732 "I was there to hear your borning cry" is a song by John Ylvisaker (b. 1937), set to his own tune that sounds like a contemporary ditty putting on airs of an early American folk hymn. All three stanzas, plus a shorter fourth stanza, are enclosed in quotes, in the hope that no one will be confused about the fact that we're singing in the character of God speaking to us. If the opening phrase can get past your throat without blocking the airway, you find God (so far as He is okay with the words we are putting in His, I mean your, mouth oh please my head hurts) talking about your baptism, your childlike faith, and how "in a blaze of light you wandered off to find where demons dwell." Isn't that sweet! Stanza 2 continues with God saying, "When you heard the wonder of the Word I was there to cheer you on"—because far be it from God to take a more hands-on role in your spiritual formation! Later He says that when you find the right person to share your life with (paraphrasing here), He'll "make your verses rhyme from dusk till rising sun" (giggle). Stanza 3 refers to "the middle ages of your life, not too old, no longer young" (also giggle-worthy), at which point God starts to pilot you through the encroaching night of old age and death: "I'll be there as I have always been, with just one more surprise." It saddens me to think how many people must feel powerfully moved by this piece of banal tripe; otherwise it wouldn't be such a familiar fixture in worship literature. At times unintentionally ridiculous, at times suggesting really screwy ideas, and sustaining a self-indulgent tendency to role-play God throughout its verses, it finally doesn't offer us any significant knowledge about God except that, in some benignly observant way, He is There.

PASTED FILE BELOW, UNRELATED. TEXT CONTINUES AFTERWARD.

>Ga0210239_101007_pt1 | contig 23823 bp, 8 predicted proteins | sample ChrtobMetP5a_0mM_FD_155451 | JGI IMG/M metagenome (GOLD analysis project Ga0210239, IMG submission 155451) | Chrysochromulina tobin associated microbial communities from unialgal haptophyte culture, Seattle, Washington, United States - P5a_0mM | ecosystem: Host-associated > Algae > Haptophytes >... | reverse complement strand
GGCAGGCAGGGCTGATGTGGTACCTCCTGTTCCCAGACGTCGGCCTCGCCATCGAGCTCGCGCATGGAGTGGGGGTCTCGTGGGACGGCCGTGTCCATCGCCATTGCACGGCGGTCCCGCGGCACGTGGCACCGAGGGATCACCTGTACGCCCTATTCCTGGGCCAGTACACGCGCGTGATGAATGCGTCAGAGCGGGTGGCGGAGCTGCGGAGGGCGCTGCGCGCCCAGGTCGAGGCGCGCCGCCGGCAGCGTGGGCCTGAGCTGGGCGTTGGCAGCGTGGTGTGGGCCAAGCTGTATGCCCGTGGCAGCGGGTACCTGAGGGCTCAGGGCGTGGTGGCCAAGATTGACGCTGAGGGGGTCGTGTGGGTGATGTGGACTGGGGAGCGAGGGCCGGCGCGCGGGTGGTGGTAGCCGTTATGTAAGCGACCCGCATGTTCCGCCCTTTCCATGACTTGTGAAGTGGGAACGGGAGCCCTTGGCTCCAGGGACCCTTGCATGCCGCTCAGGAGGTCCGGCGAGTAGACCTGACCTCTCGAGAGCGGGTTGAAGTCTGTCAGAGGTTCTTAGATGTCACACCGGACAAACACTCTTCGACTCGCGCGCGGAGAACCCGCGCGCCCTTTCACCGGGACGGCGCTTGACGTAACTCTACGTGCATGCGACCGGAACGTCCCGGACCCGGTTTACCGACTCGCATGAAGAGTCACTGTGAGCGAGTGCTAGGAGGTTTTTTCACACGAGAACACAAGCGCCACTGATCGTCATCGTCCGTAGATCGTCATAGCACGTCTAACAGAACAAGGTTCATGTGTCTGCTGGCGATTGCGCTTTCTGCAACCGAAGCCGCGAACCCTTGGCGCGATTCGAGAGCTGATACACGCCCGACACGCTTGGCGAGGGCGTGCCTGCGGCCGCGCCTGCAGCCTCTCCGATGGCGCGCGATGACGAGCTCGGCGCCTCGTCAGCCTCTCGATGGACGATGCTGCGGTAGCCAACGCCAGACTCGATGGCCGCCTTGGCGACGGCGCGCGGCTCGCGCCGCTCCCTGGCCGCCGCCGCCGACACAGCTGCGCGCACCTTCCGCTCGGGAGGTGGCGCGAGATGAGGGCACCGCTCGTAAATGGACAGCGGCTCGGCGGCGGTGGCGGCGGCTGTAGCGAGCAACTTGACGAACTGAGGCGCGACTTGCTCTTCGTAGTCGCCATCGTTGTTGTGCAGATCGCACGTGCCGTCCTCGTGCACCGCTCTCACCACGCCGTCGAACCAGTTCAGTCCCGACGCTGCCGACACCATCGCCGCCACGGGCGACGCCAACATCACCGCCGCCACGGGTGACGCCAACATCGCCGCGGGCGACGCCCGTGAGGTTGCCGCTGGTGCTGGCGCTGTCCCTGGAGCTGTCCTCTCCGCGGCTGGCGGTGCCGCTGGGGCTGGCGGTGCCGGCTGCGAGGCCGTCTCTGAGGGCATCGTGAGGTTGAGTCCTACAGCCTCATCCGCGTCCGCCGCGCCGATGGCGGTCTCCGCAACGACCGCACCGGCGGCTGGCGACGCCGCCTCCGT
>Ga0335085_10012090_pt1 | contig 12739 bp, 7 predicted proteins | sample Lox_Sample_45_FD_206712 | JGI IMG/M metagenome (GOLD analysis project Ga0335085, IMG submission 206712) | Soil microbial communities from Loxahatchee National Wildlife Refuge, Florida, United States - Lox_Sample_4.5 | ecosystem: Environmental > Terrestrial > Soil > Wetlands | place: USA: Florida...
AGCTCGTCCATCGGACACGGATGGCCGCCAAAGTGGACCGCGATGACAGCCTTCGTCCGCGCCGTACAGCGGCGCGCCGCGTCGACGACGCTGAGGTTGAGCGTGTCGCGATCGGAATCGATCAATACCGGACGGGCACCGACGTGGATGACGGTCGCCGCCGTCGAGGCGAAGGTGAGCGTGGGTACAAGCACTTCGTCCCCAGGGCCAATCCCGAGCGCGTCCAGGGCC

735 "Mothering God, you gave me birth" is by Mennonite poet Jean Janzen (b. 1933), based to some extent on Julian of Norwich (14th/15th century) and set to an original tune by Carolyn Jennings (b. 1936). Its three stanzas include one addressing each person of a feminized trinity ("Mothering Christ," "Mothering Spirit") and shakes its fist at the Bible's masculine depiction of God. You would think, though, that a consistent feminist would resist the characterization of birthing, feeding, and nurturing as particularly female traits. What next? A female body on a crucifix?2